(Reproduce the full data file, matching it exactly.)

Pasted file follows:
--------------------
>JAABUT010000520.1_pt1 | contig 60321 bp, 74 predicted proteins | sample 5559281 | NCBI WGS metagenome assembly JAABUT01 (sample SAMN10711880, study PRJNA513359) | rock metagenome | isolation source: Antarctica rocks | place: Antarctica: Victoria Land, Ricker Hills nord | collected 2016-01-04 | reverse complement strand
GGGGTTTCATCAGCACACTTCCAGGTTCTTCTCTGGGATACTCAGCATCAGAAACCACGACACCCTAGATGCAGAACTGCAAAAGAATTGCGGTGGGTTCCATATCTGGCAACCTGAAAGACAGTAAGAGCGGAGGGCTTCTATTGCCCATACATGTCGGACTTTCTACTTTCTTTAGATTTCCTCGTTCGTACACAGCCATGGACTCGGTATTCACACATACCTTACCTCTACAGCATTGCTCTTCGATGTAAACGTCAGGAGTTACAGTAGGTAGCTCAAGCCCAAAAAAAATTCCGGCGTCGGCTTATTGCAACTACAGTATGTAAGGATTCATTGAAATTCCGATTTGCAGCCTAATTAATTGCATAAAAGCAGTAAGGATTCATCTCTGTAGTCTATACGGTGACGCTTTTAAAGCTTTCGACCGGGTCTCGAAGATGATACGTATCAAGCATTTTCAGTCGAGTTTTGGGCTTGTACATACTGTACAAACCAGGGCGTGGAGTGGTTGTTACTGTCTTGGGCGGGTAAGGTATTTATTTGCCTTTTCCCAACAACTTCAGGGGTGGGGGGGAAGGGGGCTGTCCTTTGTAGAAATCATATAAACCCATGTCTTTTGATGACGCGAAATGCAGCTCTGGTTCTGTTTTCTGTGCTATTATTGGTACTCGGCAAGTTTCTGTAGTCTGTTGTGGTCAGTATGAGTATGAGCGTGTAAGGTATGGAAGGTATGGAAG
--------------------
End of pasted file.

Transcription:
>JAABUT010000520.1_pt1 | contig 60321 bp, 74 predicted proteins | sample 5559281 | NCBI WGS metagenome assembly JAABUT01 (sample SAMN10711880, study PRJNA513359) | rock metagenome | isolation source: Antarctica rocks | place: Antarctica: Victoria Land, Ricker Hills nord | collected 2016-01-04 | reverse complement strand
GGGGTTTCATCAGCACACTTCCAGGTTCTTCTCTGGGATACTCAGCATCAGAAACCACGACACCCTAGATGCAGAACTGCAAAAGAATTGCGGTGGGTTCCATATCTGGCAACCTGAAAGACAGTAAGAGCGGAGGGCTTCTATTGCCCATACATGTCGGACTTTCTACTTTCTTTAGATTTCCTCGTTCGTACACAGCCATGGACTCGGTATTCACACATACCTTACCTCTACAGCATTGCTCTTCGATGTAAACGTCAGGAGTTACAGTAGGTAGCTCAAGCCCAAAAAAAATTCCGGCGTCGGCTTATTGCAACTACAGTATGTAAGGATTCATTGAAATTCCGATTTGCAGCCTAATTAATTGCATAAAAGCAGTAAGGATTCATCTCTGTAGTCTATACGGTGACGCTTTTAAAGCTTTCGACCGGGTCTCGAAGATGATACGTATCAAGCATTTTCAGTCGAGTTTTGGGCTTGTACATACTGTACAAACCAGGGCGTGGAGTGGTTGTTACTGTCTTGGGCGGGTAAGGTATTTATTTGCCTTTTCCCAACAACTTCAGGGGTGGGGGGGAAGGGGGCTGTCCTTTGTAGAAATCATATAAACCCATGTCTTTTGATGACGCGAAATGCAGCTCTGGTTCTGTTTTCTGTGCTATTATTGGTACTCGGCAAGTTTCTGTAGTCTGTTGTGGTCAGTATGAGTATGAGCGTGTAAGGTATGGAAGGTATGGAAG